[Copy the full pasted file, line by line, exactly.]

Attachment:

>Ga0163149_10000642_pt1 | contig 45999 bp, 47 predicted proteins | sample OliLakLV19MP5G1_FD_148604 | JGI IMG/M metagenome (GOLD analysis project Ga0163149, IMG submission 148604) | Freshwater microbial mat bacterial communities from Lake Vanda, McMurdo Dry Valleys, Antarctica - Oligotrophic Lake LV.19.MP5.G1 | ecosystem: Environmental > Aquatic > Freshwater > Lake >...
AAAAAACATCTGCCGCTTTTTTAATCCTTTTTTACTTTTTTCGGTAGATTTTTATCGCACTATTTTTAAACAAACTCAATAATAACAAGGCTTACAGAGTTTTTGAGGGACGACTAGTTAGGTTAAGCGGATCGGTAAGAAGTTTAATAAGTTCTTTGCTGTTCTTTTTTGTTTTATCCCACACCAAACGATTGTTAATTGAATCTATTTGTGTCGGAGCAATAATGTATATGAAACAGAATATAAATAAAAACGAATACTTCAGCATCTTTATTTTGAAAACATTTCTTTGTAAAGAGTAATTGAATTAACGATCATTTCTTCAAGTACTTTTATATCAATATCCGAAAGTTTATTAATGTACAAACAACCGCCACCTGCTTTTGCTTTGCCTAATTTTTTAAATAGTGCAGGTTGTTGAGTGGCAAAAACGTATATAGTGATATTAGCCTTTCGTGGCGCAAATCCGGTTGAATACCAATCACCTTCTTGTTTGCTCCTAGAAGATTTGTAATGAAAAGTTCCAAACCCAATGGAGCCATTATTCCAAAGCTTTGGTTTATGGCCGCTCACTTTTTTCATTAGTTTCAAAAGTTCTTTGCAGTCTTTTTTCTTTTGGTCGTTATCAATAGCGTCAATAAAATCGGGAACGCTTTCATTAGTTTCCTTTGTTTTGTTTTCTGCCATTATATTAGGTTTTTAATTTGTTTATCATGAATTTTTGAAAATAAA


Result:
>Ga0163149_10000642_pt1 | contig 45999 bp, 47 predicted proteins | sample OliLakLV19MP5G1_FD_148604 | JGI IMG/M metagenome (GOLD analysis project Ga0163149, IMG submission 148604) | Freshwater microbial mat bacterial communities from Lake Vanda, McMurdo Dry Valleys, Antarctica - Oligotrophic Lake LV.19.MP5.G1 | ecosystem: Environmental > Aquatic > Freshwater > Lake >...
AAAAAACATCTGCCGCTTTTTTAATCCTTTTTTACTTTTTTCGGTAGATTTTTATCGCACTATTTTTAAACAAACTCAATAATAACAAGGCTTACAGAGTTTTTGAGGGACGACTAGTTAGGTTAAGCGGATCGGTAAGAAGTTTAATAAGTTCTTTGCTGTTCTTTTTTGTTTTATCCCACACCAAACGATTGTTAATTGAATCTATTTGTGTCGGAGCAATAATGTATATGAAACAGAATATAAATAAAAACGAATACTTCAGCATCTTTATTTTGAAAACATTTCTTTGTAAAGAGTAATTGAATTAACGATCATTTCTTCAAGTACTTTTATATCAATATCCGAAAGTTTATTAATGTACAAACAACCGCCACCTGCTTTTGCTTTGCCTAATTTTTTAAATAGTGCAGGTTGTTGAGTGGCAAAAACGTATATAGTGATATTAGCCTTTCGTGGCGCAAATCCGGTTGAATACCAATCACCTTCTTGTTTGCTCCTAGAAGATTTGTAATGAAAAGTTCCAAACCCAATGGAGCCATTATTCCAAAGCTTTGGTTTATGGCCGCTCACTTTTTTCATTAGTTTCAAAAGTTCTTTGCAGTCTTTTTTCTTTTGGTCGTTATCAATAGCGTCAATAAAATCGGGAACGCTTTCATTAGTTTCCTTTGTTTTGTTTTCTGCCATTATATTAGGTTTTTAATTTGTTTATCATGAATTTTTGAAAATAAA